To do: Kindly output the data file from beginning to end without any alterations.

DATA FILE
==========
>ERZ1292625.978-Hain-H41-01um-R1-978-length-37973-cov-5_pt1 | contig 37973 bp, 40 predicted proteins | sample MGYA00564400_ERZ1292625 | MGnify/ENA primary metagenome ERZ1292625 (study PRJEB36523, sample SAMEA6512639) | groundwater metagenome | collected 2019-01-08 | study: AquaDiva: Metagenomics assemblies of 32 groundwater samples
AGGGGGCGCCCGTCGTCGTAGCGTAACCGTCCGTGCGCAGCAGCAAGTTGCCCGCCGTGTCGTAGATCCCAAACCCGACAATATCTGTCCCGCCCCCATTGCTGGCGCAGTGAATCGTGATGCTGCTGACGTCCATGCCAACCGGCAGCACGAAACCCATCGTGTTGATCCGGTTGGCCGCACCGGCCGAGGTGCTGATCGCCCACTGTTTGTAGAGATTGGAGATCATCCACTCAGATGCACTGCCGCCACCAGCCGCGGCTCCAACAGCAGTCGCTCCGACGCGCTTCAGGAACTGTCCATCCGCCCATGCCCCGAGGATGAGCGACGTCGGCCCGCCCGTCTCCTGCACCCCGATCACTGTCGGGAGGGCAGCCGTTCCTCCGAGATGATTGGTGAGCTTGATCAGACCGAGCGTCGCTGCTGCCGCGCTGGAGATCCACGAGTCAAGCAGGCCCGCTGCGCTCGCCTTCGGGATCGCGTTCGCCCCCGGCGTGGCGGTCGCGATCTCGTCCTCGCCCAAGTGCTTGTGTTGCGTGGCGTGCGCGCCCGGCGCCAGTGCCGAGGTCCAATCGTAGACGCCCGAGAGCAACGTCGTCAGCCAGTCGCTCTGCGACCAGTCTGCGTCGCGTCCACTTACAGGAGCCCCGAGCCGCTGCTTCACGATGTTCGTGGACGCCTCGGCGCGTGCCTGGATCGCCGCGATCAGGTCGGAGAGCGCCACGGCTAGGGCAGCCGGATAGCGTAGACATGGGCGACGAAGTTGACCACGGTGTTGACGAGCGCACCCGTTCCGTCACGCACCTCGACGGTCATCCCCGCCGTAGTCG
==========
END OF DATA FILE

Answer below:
>ERZ1292625.978-Hain-H41-01um-R1-978-length-37973-cov-5_pt1 | contig 37973 bp, 40 predicted proteins | sample MGYA00564400_ERZ1292625 | MGnify/ENA primary metagenome ERZ1292625 (study PRJEB36523, sample SAMEA6512639) | groundwater metagenome | collected 2019-01-08 | study: AquaDiva: Metagenomics assemblies of 32 groundwater samples
AGGGGGCGCCCGTCGTCGTAGCGTAACCGTCCGTGCGCAGCAGCAAGTTGCCCGCCGTGTCGTAGATCCCAAACCCGACAATATCTGTCCCGCCCCCATTGCTGGCGCAGTGAATCGTGATGCTGCTGACGTCCATGCCAACCGGCAGCACGAAACCCATCGTGTTGATCCGGTTGGCCGCACCGGCCGAGGTGCTGATCGCCCACTGTTTGTAGAGATTGGAGATCATCCACTCAGATGCACTGCCGCCACCAGCCGCGGCTCCAACAGCAGTCGCTCCGACGCGCTTCAGGAACTGTCCATCCGCCCATGCCCCGAGGATGAGCGACGTCGGCCCGCCCGTCTCCTGCACCCCGATCACTGTCGGGAGGGCAGCCGTTCCTCCGAGATGATTGGTGAGCTTGATCAGACCGAGCGTCGCTGCTGCCGCGCTGGAGATCCACGAGTCAAGCAGGCCCGCTGCGCTCGCCTTCGGGATCGCGTTCGCCCCCGGCGTGGCGGTCGCGATCTCGTCCTCGCCCAAGTGCTTGTGTTGCGTGGCGTGCGCGCCCGGCGCCAGTGCCGAGGTCCAATCGTAGACGCCCGAGAGCAACGTCGTCAGCCAGTCGCTCTGCGACCAGTCTGCGTCGCGTCCACTTACAGGAGCCCCGAGCCGCTGCTTCACGATGTTCGTGGACGCCTCGGCGCGTGCCTGGATCGCCGCGATCAGGTCGGAGAGCGCCACGGCTAGGGCAGCCGGATAGCGTAGACATGGGCGACGAAGTTGACCACGGTGTTGACGAGCGCACCCGTTCCGTCACGCACCTCGACGGTCATCCCCGCCGTAGTCG